xroads-smRecent work in economics has established the contiguity between neoliberalism and the return of growing material inequality. One hundred people now own as much as half of humanity, five hundred as much as two thirds.

Starkest in Anglophone countries that undertook neoliberal reform earliest, rising income and wealth inequality are now evident globally and in many places have been compounded by cuts in government services used by people on low incomes. In Capital in the 21st Century, Thomas Piketty argues that on current trends inequality will soon become the most extreme since records began, outstripping that seen in the pre-war peak of the 1920s and the six-decade run that resulted in the development of socialism in the mid-nineteenth century.

Culture and social differentiation are closely linked in much cultural studies but what can we make of the pervasive ‘return to inequality’?

Correspondences between culture and class assumed in much earlier work have been problematized precisely in this same period of rising inequality and the development of our field. How can contemporary cultural studies contribute to understanding of inequality, the popular, everyday life and institutions without falling into the cul-de-sacs of cultural studies vs. political economy debates?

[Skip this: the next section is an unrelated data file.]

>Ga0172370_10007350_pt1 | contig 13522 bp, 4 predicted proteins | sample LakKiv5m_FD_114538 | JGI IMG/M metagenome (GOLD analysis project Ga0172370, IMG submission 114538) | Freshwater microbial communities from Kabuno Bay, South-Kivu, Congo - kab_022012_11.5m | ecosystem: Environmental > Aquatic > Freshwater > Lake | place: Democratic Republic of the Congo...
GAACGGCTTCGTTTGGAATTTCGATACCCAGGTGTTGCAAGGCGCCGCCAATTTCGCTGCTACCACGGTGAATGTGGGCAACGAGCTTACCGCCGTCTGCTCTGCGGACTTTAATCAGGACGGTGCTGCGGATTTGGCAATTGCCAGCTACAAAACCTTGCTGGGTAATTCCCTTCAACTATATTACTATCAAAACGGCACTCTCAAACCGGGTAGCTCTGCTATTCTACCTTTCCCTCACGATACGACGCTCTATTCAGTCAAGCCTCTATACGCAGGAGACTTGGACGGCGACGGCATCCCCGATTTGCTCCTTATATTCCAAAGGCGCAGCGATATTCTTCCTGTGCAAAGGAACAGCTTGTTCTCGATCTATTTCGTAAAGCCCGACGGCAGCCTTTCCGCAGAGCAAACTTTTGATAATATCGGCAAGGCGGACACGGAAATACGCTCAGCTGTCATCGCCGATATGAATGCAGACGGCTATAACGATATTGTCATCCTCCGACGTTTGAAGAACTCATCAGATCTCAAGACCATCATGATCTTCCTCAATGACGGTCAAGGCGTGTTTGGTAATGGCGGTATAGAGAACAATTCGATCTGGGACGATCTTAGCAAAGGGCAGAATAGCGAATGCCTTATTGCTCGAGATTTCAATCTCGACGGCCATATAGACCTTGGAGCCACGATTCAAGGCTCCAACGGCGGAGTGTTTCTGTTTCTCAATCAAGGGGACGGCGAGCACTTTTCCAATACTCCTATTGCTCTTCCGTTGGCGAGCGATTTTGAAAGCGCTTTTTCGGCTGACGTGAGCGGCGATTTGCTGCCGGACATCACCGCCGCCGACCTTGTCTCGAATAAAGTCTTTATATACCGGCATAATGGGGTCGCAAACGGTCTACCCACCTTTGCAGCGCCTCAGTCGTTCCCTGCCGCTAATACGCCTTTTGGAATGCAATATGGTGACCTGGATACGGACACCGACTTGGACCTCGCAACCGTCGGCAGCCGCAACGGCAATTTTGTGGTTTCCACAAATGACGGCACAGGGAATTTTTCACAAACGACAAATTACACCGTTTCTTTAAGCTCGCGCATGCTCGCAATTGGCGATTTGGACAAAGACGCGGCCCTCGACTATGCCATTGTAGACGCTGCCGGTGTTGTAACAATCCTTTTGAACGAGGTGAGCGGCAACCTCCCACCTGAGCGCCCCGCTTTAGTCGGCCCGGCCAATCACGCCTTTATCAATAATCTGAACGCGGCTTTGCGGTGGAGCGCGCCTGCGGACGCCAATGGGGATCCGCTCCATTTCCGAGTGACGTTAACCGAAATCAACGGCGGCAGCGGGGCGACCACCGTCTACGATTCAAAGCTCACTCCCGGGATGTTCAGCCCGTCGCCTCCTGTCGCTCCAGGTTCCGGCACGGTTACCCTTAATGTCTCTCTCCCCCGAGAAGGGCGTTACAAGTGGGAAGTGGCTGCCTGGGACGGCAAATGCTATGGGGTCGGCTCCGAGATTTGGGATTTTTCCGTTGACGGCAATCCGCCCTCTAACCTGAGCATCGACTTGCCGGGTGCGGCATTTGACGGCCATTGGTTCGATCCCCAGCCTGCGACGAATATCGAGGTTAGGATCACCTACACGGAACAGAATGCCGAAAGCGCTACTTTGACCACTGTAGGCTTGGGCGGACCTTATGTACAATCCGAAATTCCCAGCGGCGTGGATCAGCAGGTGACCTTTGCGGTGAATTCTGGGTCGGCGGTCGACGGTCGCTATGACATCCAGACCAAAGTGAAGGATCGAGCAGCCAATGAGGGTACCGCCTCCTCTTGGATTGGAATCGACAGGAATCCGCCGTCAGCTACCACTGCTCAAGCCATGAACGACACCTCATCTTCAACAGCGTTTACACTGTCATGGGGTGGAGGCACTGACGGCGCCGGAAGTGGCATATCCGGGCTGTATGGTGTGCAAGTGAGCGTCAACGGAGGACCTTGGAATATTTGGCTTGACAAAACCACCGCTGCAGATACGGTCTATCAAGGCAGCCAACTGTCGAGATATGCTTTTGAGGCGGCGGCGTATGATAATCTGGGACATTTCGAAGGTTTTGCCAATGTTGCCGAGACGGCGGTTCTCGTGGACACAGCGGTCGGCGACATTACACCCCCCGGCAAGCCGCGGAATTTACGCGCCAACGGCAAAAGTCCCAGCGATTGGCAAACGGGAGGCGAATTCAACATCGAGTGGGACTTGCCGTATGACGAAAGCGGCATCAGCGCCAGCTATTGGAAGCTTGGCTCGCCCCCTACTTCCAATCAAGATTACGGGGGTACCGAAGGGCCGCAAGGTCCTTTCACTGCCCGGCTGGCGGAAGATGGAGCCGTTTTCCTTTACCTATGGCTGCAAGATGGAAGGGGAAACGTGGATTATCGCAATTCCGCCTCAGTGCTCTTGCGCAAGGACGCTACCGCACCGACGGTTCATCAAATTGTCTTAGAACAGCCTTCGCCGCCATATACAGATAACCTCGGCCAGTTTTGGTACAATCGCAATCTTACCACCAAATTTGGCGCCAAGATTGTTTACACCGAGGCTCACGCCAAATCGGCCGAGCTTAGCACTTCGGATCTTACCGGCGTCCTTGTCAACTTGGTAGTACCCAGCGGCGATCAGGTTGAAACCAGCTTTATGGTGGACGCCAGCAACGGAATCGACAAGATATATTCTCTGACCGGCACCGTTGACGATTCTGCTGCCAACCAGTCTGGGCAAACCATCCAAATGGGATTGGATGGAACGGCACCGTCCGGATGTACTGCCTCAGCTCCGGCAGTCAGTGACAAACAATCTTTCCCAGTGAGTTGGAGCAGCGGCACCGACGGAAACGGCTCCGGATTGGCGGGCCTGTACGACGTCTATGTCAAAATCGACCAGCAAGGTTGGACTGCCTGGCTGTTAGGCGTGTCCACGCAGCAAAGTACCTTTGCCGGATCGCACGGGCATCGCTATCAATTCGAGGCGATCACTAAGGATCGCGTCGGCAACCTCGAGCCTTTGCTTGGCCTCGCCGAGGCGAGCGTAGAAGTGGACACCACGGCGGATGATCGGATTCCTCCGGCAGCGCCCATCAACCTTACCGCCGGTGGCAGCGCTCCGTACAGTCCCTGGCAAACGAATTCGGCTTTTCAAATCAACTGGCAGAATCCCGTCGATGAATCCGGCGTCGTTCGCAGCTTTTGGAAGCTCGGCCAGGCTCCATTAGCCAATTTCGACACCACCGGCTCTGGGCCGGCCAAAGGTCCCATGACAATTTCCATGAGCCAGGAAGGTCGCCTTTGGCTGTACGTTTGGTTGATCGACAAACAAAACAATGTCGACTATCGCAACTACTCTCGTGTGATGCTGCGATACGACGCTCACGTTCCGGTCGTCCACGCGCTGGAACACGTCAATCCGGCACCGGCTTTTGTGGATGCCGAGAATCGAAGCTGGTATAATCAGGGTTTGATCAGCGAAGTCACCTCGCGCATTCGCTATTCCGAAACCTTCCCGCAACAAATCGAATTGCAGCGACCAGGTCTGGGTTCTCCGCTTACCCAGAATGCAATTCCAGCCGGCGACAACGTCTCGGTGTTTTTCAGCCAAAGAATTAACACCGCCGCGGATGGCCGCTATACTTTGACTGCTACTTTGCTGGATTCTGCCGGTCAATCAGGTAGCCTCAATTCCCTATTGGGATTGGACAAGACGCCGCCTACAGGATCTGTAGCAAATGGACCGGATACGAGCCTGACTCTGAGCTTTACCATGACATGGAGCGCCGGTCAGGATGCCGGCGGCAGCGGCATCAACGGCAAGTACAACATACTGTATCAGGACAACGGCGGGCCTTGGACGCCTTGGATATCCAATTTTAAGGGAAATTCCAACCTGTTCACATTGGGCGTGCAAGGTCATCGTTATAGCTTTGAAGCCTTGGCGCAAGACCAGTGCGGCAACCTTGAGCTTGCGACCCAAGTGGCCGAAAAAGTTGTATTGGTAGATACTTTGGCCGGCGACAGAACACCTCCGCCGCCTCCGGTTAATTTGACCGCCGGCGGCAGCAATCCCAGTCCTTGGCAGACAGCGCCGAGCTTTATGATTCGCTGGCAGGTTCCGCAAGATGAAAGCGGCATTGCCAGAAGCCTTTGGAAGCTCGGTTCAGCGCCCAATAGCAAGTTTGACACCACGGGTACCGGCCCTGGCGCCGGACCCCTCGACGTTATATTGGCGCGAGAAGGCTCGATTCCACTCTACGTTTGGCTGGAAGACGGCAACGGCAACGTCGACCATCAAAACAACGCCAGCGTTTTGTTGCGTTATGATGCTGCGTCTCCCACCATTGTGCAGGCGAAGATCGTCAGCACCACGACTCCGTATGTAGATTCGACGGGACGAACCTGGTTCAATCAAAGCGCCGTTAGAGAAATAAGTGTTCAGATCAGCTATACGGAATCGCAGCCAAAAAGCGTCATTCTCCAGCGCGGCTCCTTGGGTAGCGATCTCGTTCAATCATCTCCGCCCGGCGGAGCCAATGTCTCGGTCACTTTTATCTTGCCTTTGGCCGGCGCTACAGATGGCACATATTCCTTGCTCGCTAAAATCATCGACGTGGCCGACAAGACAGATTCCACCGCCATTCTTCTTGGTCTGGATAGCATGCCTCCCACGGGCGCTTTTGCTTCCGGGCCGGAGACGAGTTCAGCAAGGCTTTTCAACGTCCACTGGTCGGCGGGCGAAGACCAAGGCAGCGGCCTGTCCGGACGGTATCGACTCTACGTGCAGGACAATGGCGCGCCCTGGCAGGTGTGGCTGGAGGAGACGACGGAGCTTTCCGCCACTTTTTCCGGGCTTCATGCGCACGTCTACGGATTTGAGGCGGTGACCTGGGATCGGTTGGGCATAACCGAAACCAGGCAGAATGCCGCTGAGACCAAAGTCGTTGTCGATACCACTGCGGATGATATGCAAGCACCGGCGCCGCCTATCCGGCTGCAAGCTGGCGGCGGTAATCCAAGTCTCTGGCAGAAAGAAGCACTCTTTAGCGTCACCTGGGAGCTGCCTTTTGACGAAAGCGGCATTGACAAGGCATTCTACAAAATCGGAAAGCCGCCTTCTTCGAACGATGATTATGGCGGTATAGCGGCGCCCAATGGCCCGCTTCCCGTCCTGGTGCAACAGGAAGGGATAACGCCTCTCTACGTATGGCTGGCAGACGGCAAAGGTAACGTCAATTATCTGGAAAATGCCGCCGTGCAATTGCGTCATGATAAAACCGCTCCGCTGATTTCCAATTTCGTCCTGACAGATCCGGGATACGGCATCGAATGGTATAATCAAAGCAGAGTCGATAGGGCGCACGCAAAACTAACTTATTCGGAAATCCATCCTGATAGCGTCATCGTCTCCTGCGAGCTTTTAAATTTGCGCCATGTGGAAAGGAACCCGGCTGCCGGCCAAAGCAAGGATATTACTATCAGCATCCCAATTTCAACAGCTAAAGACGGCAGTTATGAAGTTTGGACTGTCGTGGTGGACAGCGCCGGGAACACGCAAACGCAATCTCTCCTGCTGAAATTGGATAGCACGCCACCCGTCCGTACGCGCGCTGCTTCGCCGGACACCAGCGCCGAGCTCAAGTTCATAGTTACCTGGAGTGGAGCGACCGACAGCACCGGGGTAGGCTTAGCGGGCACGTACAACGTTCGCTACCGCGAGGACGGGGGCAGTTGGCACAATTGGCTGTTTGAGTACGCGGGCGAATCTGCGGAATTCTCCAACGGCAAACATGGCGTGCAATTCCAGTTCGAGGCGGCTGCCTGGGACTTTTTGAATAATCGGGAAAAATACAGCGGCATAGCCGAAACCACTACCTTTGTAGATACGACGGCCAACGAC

Notably, progressive economists such as Piketty argue against technological and economic determinist interpretations, and call on scholars in the humanities and social sciences to help explain the social and cultural conditions that allow those with wealth, plus newly augmented and largely self-regulating ‘supermanagers and superstars’ pull away from the rest. Meanwhile the rise of movements against inequality and the resurgence of grassroots socialism offer an opportunity to connect.

These panels are designed to foster reflection on culture and inequality from diverse perspectives. Topics may include but are not limited to:

  • New elites
  • Labor, unemployment and income divergence
  • Fame, ordinary and extraordinary persons
  • Generational inequalities
  • Ideology and political and cultural capture
  • Managerialism and institutional inequalities
  • Mobility, migration and inequality
  • Uneven globalization and development
  • Protest movements and the resurgence of socialism
  • Material inequality, gender, race and diversity
  • Financialization, debt and consumer culture
  • Inequality, taste and cultural participation
  • Rights and material inequalities
  • Austerity and welfare reform
  • Inequality, media and popular culture

Organized by Lisa Adkins (Newcastle/Tampere) and Guy Redden (Sydney).

If you are interested in presenting in an inequality themed panel, please submit an abstract of 150 words to Guy Redden guy.redden@sydney.edu.au by 29 April.

Crossroads in Cultural Studies will be held at the University of Sydney, Australia, 14-17 December 2016. More info: http://crossroads2016.org/